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peare. But instead of Shakespeare, this production dished up three helpings of performance theatre, performance that self-consciously celebrated itself. Play's the thing, not the play. Rags and tatters of pop art performance styles dissociated from their original context and totally alien to Shakespeare's text flashed past our glazed eyes in manic profusion: Evita, Jaws, West Side Story, Gone With the Wind, Duke Ellington, Johnny Rotten, Howdy Doody, Post-New Wave Punk, the Muppets, Mayor Jan Byrne. Performance quotes to the right. Performance quotes to the left. The aesthetic behind this mosaic is that a kaleidoscope of dissociated bits and pieces would emphasize the sheer joy of performance for performance's sake, the sheer pleasure of theatricality for theatricality's sake. Not the slightest effort was made to create a character who might possibly have uttered one of Shakespeare's speech acts. The underlying juvenile philistinism usurps the author by a series of whirligigs. Evasion, no matter how energetically determined, is still evasion , and that typifies most recent "serious" attempts in America to "perform " classic texts by our leading "avant-garde" directors. We have reached a crisis in knowing exactly how to approach the great dramatic heritage of the past. If classic texts are to continue to live on the stage, we need directors and actors of vision and understanding who can transcend the current theatrical schizophrenia that simulatneously reveres and disdains the past. HAJJ Written and directed by Lee Breuer Public Theater/Mabou Mines (New York) EGYPTOLOGY: MY HEAD WAS A SLEDGEHAMMER Written and directed by Richard Foreman Public Theater /0-H Theatre (New York) Gerald Rabkin DIFFICULT JOURNEYS "I look at the screen and I am the screen. I'm not me. I don't know who I am." -Angel City, Sam Shepard The photograph is the advent of myself as other: a cunning disassociation of consciousness from identity. -Camera Obscura, Roland Barthes 55 "Your face appears in other faces, eyes swim up in other eyes.... My vision is a debtor's prison." -Haj, Lee Breuer, Ruth Maleczech "I'm getting back at you for the bad way you treated me in the past." "That wasn't me." "You think it was the man in the photograph?" -Egyptology, Richard Foreman In one respect, contemporary theatre experiment-united in opposition to psychological realism and linear narrative-has moved in polar directions: one strain, epitomized by Grotowski's "poor theatre," has striven to divest theatre of all that obscures the crucial confrontation between the selfsacrificing actor and the receptive spectator. To this end, theatre sheds the cosmetic veneer of lighting, makeup, scenography, in order to forge new myths out of what is indivisibly its own: the human presence. Grotowski rejects "hybrid spectacles" which, under the false aesthetic of total theatre, embrace new technology. No, he asserts, poverty in the theatre is demanded because "no matter how much theatre expands and exploits its mechanical resources, it will remain technologically inferior to film and television." And yet since the days of Meyerhold and Piscator there has been a strain of theatre experiment-perhaps the dominant stain-which has not feared technology's hybrid embrace. Indeed, it has welcomed it far more enthusiastically than traditional theatre. The impulse for this embrace-increasingly discernible in American experimental theatre and performance art-has not been mere high-tech worship. That there are indeed signs of this worship in much current mixed-media work is confirmed, for example, by several of the visiting California artists on view at the Performing Garage last spring, who, like many of their movie-making contemporaries, seem to have surrendered to the special effects department. But at their best these "hybrid spectacles" derive from a radically authentic theatre vision that accepts Walter Benjamin's premise that the age of mechanical reproduction in which we live has saturated us with replicable images which have transformed the nature and status of art. Photography and electronic imagery-still or moving-have irrevocably altered our perception of reality and, inevitably, the artistic processes that represent it. Theatre, then, ignores at its peril these changes in human consciousness and in the conventions that frame the human presence in space and time. The inundation of...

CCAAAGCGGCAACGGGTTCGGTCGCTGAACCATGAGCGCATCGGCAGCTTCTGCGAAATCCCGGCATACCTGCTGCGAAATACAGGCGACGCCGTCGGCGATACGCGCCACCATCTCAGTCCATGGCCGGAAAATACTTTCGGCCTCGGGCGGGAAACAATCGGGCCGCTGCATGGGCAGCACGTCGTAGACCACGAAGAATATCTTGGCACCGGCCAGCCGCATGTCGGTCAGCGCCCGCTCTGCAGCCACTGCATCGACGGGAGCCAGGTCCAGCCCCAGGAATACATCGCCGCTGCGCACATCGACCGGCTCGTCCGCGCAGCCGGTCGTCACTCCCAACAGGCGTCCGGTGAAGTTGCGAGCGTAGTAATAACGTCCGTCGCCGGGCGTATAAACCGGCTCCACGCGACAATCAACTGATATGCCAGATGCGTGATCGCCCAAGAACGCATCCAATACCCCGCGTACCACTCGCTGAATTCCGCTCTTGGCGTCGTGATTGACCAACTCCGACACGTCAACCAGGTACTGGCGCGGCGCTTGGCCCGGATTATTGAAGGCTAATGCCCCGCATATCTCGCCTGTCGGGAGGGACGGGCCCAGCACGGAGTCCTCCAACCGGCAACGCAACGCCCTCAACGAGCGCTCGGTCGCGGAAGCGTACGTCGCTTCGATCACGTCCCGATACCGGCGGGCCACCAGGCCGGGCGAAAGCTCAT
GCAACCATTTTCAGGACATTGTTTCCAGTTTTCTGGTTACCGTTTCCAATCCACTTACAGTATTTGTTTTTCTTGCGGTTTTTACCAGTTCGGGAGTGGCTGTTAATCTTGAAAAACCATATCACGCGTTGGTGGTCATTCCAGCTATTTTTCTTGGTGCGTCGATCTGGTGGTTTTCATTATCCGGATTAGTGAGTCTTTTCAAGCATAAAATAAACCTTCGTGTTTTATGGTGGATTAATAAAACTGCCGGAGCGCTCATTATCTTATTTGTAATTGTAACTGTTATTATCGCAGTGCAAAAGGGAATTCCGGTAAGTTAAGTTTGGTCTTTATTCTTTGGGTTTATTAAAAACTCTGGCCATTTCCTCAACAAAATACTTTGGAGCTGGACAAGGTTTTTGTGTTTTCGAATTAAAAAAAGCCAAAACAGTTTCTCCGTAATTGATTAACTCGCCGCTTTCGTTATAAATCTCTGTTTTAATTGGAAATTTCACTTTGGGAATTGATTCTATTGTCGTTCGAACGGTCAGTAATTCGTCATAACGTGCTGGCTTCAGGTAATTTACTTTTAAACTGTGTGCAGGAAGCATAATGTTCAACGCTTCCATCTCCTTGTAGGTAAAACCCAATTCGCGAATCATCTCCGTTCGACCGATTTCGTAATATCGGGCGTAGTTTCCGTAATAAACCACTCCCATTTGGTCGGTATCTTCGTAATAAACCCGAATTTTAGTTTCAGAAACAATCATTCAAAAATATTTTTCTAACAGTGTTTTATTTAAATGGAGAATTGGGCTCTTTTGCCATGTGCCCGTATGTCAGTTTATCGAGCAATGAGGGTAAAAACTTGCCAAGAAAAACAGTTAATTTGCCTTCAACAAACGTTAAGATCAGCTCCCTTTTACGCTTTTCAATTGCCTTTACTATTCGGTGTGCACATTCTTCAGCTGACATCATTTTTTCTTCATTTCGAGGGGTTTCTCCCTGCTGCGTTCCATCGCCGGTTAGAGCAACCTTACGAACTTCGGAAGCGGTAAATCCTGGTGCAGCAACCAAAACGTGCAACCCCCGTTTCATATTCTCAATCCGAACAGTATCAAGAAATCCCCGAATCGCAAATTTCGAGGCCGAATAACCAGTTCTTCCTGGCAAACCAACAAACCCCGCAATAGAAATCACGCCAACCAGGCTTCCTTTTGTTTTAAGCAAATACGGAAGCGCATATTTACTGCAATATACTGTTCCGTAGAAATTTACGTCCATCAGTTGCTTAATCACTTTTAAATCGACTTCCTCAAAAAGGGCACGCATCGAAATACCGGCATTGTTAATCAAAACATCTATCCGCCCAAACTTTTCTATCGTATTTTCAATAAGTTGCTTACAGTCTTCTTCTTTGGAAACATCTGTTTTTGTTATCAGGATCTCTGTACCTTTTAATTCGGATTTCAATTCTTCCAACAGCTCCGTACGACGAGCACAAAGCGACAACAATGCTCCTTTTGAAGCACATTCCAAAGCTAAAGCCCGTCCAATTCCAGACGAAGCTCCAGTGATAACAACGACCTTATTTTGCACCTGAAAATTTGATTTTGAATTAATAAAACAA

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pp. 55-60
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